Lately I’ve been working with inverted chords in progressions, and turned to Scaler for help. The Chord Editor feature offers me all kinds of alternate chords, but when I want C/E, or C/G, I have to go to a great deal of laborious trouble and the existing interface fights me all the way.
When Scaler offers all those alternate chord suggestions, these slash chords should be there, too. It should be just that easy. Or give us a box we can just type in the letters.
I know the existing interface does have chord editing with inversions. I’m here to tell you, as someone who has used that system in practice, that I would rather just pick C/G from an options menu and be done.
Hope you can help.
So may I ask, why not just go chord editor and add the third or fifth a bass below with one click? That way you control click a chord, click the bass note to add and your done. Of course you could also just use inversions in edit mode but that offers less control.
Often if I’m writing say a typical Coldplay guitar based chord progression I’ll just use the normal chords and stIck the bass note in afterward. So for scaler to be more helpful in this instance it could display the inversion as a slash (potentially as an option) or give me an option to stick a bass note so for example C / C, Em / C, F / C, G / C
I agree. For me it would be helpful to see what note is in the bass when looking at the chord symbols. This is most commonly annotated with the/chord notation.
yes this would be helpfull,
treating the bass note apart from the chord is one thing that i miss from cubase chord pads / chord track in Scaler
it really makes things easier
Hi davide—thank you for getting back to me about slash chords here.
I never knew about this control-clicking thing. Never heard of it before, but I’ll give it a go.
Meanwhile, since it seems people are interested in slash chords, could you maybe consider making this control-clicking option more visible? Maybe a tool-tip, or pop-up bit of text? Because I’m a relative n00b here, relying on Scaler here to help me understand things. One of the things I’m interested in is music with slash chords, including jazz, for example.
Anyway, I’ll head off and go control-clicking, see what happens. Again, thank you!
Hi again—since my last post on this slash chords issue I have tried out the control-clicking suggestion. I’ve given it a red-hot go, and found some other functionality that I hadn’t known about, but I am nowhere near the simple slash chord (F/G) and altered chord notation that would make this kind of music making so much easier. Please help us.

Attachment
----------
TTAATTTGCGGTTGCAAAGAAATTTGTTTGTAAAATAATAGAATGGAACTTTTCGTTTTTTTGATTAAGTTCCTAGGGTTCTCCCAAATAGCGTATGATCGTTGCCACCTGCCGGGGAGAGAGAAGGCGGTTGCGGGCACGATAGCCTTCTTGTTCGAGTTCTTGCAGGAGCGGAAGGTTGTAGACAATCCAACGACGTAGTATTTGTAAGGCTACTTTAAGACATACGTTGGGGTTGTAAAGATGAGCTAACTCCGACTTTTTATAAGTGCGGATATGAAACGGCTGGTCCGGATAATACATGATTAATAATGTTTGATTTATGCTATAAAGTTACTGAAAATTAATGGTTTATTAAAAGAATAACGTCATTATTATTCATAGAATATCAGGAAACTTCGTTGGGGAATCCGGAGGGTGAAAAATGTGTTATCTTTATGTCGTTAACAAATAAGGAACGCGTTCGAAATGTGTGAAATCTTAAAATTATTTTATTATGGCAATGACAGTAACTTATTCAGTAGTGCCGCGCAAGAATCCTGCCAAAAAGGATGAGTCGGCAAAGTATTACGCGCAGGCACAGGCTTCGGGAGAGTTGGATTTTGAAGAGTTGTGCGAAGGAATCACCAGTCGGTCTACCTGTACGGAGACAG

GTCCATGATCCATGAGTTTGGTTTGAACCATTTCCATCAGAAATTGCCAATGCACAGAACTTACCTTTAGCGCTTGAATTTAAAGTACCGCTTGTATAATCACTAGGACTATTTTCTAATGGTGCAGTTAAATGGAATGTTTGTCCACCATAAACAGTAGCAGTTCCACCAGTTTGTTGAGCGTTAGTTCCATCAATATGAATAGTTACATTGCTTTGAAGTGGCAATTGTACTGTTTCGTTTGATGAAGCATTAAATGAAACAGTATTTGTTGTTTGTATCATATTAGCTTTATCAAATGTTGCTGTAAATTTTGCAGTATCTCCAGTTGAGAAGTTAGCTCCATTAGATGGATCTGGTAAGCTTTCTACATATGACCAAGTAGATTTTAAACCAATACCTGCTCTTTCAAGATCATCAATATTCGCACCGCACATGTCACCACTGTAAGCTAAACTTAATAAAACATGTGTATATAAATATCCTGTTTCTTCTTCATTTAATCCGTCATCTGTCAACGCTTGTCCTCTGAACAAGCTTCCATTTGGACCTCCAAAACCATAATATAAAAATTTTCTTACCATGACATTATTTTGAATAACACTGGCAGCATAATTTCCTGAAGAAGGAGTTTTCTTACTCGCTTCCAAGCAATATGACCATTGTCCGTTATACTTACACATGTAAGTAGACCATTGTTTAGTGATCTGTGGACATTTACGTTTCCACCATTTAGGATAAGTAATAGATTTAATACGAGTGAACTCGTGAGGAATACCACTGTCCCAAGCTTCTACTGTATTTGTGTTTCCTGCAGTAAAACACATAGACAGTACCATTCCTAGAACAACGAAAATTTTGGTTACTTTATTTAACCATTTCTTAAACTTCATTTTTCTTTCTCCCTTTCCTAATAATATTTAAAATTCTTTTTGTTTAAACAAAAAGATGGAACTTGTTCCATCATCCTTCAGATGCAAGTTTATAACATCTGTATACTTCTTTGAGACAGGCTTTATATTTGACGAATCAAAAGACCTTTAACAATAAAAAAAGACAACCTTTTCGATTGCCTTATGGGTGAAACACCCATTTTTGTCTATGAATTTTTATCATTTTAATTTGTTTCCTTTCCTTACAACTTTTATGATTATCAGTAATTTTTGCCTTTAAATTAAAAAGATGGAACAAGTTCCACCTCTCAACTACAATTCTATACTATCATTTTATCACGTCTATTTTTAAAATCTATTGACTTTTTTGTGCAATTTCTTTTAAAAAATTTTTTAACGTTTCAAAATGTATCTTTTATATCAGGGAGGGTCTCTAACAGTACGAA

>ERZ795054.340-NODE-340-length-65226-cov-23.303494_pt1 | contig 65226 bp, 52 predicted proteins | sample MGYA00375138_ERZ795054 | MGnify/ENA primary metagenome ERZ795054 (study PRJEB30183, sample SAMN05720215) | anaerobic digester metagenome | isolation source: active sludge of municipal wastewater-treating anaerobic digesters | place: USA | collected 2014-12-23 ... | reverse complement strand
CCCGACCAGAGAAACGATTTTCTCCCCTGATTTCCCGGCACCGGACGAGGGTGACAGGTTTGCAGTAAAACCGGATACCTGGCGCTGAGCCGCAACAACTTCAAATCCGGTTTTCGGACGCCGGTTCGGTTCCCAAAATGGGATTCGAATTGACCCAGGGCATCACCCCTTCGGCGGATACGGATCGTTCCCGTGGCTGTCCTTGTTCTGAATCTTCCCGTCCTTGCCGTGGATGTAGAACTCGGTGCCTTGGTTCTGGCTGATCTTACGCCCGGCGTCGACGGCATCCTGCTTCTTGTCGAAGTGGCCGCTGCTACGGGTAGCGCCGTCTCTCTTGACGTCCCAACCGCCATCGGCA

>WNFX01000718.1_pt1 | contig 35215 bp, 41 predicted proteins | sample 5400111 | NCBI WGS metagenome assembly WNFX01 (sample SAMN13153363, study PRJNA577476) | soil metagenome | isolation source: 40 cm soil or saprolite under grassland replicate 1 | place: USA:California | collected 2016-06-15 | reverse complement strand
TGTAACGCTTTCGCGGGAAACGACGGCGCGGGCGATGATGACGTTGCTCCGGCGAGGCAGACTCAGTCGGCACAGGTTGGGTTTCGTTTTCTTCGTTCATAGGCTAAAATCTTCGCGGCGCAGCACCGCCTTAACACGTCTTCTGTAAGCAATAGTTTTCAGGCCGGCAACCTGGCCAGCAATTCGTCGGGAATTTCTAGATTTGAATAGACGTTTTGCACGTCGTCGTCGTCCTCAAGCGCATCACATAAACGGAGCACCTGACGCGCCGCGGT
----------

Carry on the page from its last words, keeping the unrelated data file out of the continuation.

You wish is our command. We are testing slash chords as we speak and it’s working really great. Ed and the dev team have found some inconsistencies in how some other chords are reported now that inversions are handled differently so we have a preference to turn off bass inversion detection. Looks and works fantastic. Due in 2.1 along with some great content and new features we are very excited about. See attached for sneak preview.
Hi. Thanks for all the great additions that you keep chugging out, including slash chords that were added back in 2.1 I was happy to see these as it was something I had requested.
One small issue I have noticed, is that chords that are entered as slash chords are getting converted into other inversions if voice grouping is turned on. While we would want the upper notes to change to improve voice leading from one chord to another, the bass note should not change.
For example an F/A chord that is changed to F-A-C, with F now in the bass, is no longer an F/A chord.
Is there anyway to have voice grouping turned on but to have it avoid changing the bass note? I don’t think there is, so I would request this be fixed.
That is the expected behaviour, the question is, if we changed it where do you draw the line into leaving bass notes where they are? And if you did do that then you limit the effectiveness of the proximity of the voice grouping. I’ll have a chat internally.
Thanks. i’d say you draw the line with slash chords. the purpose of the slash is to designate which note is in the bass. Since it is specified that more should always remain in the bass even when voice grouping is on.